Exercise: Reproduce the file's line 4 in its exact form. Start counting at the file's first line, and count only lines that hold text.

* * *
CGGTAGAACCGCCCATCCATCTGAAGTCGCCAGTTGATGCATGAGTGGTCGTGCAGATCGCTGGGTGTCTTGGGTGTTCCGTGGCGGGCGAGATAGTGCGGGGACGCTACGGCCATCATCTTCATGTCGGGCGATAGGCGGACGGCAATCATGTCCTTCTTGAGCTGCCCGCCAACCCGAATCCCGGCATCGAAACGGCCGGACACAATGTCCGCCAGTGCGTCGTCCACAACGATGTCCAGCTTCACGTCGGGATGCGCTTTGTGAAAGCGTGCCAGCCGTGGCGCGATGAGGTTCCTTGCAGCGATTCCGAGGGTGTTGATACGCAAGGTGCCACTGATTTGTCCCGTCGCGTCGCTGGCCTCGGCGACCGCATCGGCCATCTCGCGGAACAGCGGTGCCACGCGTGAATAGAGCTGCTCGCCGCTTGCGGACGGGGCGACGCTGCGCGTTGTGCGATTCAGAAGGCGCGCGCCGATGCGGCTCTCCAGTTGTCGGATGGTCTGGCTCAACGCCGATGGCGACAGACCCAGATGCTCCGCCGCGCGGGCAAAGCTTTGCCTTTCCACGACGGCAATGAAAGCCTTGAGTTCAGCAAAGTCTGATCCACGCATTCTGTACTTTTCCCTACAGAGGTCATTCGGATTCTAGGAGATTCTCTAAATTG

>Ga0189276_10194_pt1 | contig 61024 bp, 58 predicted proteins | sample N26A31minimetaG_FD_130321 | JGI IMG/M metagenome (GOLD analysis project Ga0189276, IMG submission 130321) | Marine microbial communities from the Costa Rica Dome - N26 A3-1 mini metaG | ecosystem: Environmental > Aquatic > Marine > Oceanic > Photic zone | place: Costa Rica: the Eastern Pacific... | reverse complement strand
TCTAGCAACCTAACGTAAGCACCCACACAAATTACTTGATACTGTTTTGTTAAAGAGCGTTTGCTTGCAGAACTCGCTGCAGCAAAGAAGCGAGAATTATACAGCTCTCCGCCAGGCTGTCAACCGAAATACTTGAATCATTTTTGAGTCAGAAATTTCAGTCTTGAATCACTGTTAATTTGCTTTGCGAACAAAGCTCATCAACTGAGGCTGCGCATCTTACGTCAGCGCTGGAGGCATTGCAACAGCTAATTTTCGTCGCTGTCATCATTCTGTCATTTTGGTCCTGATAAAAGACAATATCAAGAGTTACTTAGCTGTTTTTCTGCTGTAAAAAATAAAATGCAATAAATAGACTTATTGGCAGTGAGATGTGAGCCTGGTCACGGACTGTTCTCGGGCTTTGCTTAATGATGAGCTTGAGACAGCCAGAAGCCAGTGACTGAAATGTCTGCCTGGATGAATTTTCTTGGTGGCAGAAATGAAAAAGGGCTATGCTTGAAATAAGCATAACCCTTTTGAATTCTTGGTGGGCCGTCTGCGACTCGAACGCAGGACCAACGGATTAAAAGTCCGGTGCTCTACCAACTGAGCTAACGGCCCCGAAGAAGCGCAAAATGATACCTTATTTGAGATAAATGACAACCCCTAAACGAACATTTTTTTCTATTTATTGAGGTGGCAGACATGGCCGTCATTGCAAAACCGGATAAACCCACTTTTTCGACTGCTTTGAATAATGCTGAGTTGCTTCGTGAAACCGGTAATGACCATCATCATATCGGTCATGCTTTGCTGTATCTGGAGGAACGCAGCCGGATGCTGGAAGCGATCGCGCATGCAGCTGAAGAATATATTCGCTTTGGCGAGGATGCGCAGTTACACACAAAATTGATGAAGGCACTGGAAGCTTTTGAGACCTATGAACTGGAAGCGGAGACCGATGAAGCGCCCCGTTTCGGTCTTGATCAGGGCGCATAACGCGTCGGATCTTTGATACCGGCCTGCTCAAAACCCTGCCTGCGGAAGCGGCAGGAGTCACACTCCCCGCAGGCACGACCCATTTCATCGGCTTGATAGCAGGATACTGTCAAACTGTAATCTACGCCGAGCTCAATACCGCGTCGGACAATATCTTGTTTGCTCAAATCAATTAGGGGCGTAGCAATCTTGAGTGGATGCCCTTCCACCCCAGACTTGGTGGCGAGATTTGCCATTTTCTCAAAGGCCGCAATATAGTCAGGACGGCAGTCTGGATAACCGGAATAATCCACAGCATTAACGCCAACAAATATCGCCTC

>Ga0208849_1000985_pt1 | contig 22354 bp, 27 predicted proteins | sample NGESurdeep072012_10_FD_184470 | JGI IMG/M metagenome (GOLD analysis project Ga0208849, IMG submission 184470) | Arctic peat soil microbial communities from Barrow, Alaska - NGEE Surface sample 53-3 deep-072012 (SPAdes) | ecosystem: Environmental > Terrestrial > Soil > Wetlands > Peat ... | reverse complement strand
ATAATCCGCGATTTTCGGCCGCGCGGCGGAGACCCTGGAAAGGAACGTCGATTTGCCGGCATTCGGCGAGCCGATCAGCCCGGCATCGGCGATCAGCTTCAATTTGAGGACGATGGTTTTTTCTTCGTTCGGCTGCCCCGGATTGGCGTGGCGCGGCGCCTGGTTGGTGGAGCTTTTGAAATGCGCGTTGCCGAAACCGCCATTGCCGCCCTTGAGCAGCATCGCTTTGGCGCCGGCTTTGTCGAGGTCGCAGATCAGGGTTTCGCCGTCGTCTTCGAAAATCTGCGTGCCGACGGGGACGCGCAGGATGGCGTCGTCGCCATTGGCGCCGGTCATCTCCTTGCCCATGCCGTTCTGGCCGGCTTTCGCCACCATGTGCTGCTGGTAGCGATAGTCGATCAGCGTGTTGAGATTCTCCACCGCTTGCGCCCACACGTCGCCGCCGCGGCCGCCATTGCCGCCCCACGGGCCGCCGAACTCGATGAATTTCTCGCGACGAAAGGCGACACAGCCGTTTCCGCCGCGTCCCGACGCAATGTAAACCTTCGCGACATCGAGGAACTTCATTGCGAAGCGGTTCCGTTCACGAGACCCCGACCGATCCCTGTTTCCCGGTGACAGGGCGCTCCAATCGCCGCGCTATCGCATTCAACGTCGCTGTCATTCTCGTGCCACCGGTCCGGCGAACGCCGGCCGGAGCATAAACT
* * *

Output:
>Ga0208849_1000985_pt1 | contig 22354 bp, 27 predicted proteins | sample NGESurdeep072012_10_FD_184470 | JGI IMG/M metagenome (GOLD analysis project Ga0208849, IMG submission 184470) | Arctic peat soil microbial communities from Barrow, Alaska - NGEE Surface sample 53-3 deep-072012 (SPAdes) | ecosystem: Environmental > Terrestrial > Soil > Wetlands > Peat ... | reverse complement strand